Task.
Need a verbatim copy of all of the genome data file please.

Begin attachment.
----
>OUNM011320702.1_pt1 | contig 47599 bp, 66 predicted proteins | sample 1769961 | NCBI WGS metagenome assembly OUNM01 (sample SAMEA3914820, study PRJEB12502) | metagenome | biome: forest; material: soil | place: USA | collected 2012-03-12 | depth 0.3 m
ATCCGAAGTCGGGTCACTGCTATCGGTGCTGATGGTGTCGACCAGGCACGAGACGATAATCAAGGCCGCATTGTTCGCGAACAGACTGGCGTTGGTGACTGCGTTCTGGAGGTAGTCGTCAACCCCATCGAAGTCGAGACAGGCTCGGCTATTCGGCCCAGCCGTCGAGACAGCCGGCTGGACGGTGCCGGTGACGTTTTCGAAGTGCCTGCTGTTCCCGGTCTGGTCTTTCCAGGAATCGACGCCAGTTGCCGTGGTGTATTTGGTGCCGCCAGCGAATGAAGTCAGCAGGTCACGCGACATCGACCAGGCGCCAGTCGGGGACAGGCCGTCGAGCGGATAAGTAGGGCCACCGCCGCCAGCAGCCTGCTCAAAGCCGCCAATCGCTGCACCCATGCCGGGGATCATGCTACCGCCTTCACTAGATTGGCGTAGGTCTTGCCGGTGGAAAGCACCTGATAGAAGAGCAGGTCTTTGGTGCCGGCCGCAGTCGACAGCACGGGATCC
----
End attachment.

>OUNM011320702.1_pt1 | contig 47599 bp, 66 predicted proteins | sample 1769961 | NCBI WGS metagenome assembly OUNM01 (sample SAMEA3914820, study PRJEB12502) | metagenome | biome: forest; material: soil | place: USA | collected 2012-03-12 | depth 0.3 m
ATCCGAAGTCGGGTCACTGCTATCGGTGCTGATGGTGTCGACCAGGCACGAGACGATAATCAAGGCCGCATTGTTCGCGAACAGACTGGCGTTGGTGACTGCGTTCTGGAGGTAGTCGTCAACCCCATCGAAGTCGAGACAGGCTCGGCTATTCGGCCCAGCCGTCGAGACAGCCGGCTGGACGGTGCCGGTGACGTTTTCGAAGTGCCTGCTGTTCCCGGTCTGGTCTTTCCAGGAATCGACGCCAGTTGCCGTGGTGTATTTGGTGCCGCCAGCGAATGAAGTCAGCAGGTCACGCGACATCGACCAGGCGCCAGTCGGGGACAGGCCGTCGAGCGGATAAGTAGGGCCACCGCCGCCAGCAGCCTGCTCAAAGCCGCCAATCGCTGCACCCATGCCGGGGATCATGCTACCGCCTTCACTAGATTGGCGTAGGTCTTGCCGGTGGAAAGCACCTGATAGAAGAGCAGGTCTTTGGTGCCGGCCGCAGTCGACAGCACGGGATCC